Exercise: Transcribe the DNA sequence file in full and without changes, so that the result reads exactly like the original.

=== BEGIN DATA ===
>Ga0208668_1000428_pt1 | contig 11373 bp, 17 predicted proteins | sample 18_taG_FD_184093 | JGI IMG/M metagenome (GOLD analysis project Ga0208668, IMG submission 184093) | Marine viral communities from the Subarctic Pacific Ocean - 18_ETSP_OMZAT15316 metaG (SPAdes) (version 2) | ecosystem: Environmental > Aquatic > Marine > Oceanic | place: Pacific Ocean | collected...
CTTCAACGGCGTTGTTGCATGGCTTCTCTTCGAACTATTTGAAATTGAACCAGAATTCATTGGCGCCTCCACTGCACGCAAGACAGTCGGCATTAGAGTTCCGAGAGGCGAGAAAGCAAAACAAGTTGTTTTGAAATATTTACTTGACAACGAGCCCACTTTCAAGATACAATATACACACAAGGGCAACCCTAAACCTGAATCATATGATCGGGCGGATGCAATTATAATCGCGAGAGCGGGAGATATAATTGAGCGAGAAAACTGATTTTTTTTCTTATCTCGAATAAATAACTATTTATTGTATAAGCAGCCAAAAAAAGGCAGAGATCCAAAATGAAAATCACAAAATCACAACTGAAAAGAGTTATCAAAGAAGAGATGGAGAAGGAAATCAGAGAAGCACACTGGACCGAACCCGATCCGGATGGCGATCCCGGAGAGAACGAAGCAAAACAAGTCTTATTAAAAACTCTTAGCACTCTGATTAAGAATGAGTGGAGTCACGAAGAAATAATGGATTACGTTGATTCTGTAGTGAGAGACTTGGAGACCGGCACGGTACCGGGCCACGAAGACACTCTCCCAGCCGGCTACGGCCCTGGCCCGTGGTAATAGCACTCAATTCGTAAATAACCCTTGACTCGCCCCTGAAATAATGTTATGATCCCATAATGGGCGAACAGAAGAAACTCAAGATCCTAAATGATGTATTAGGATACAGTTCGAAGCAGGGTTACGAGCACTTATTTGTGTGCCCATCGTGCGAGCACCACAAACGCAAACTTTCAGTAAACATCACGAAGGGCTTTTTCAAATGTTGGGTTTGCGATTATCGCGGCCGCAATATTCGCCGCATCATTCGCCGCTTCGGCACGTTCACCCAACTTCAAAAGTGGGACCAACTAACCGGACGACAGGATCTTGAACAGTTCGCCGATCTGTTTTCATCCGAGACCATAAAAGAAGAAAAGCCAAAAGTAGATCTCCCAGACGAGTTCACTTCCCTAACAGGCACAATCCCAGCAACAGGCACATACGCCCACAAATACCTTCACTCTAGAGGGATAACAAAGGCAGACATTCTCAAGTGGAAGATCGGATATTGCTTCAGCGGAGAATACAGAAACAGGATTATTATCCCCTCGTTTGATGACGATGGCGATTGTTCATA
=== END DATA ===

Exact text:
>Ga0208668_1000428_pt1 | contig 11373 bp, 17 predicted proteins | sample 18_taG_FD_184093 | JGI IMG/M metagenome (GOLD analysis project Ga0208668, IMG submission 184093) | Marine viral communities from the Subarctic Pacific Ocean - 18_ETSP_OMZAT15316 metaG (SPAdes) (version 2) | ecosystem: Environmental > Aquatic > Marine > Oceanic | place: Pacific Ocean | collected...
CTTCAACGGCGTTGTTGCATGGCTTCTCTTCGAACTATTTGAAATTGAACCAGAATTCATTGGCGCCTCCACTGCACGCAAGACAGTCGGCATTAGAGTTCCGAGAGGCGAGAAAGCAAAACAAGTTGTTTTGAAATATTTACTTGACAACGAGCCCACTTTCAAGATACAATATACACACAAGGGCAACCCTAAACCTGAATCATATGATCGGGCGGATGCAATTATAATCGCGAGAGCGGGAGATATAATTGAGCGAGAAAACTGATTTTTTTTCTTATCTCGAATAAATAACTATTTATTGTATAAGCAGCCAAAAAAAGGCAGAGATCCAAAATGAAAATCACAAAATCACAACTGAAAAGAGTTATCAAAGAAGAGATGGAGAAGGAAATCAGAGAAGCACACTGGACCGAACCCGATCCGGATGGCGATCCCGGAGAGAACGAAGCAAAACAAGTCTTATTAAAAACTCTTAGCACTCTGATTAAGAATGAGTGGAGTCACGAAGAAATAATGGATTACGTTGATTCTGTAGTGAGAGACTTGGAGACCGGCACGGTACCGGGCCACGAAGACACTCTCCCAGCCGGCTACGGCCCTGGCCCGTGGTAATAGCACTCAATTCGTAAATAACCCTTGACTCGCCCCTGAAATAATGTTATGATCCCATAATGGGCGAACAGAAGAAACTCAAGATCCTAAATGATGTATTAGGATACAGTTCGAAGCAGGGTTACGAGCACTTATTTGTGTGCCCATCGTGCGAGCACCACAAACGCAAACTTTCAGTAAACATCACGAAGGGCTTTTTCAAATGTTGGGTTTGCGATTATCGCGGCCGCAATATTCGCCGCATCATTCGCCGCTTCGGCACGTTCACCCAACTTCAAAAGTGGGACCAACTAACCGGACGACAGGATCTTGAACAGTTCGCCGATCTGTTTTCATCCGAGACCATAAAAGAAGAAAAGCCAAAAGTAGATCTCCCAGACGAGTTCACTTCCCTAACAGGCACAATCCCAGCAACAGGCACATACGCCCACAAATACCTTCACTCTAGAGGGATAACAAAGGCAGACATTCTCAAGTGGAAGATCGGATATTGCTTCAGCGGAGAATACAGAAACAGGATTATTATCCCCTCGTTTGATGACGATGGCGATTGTTCATA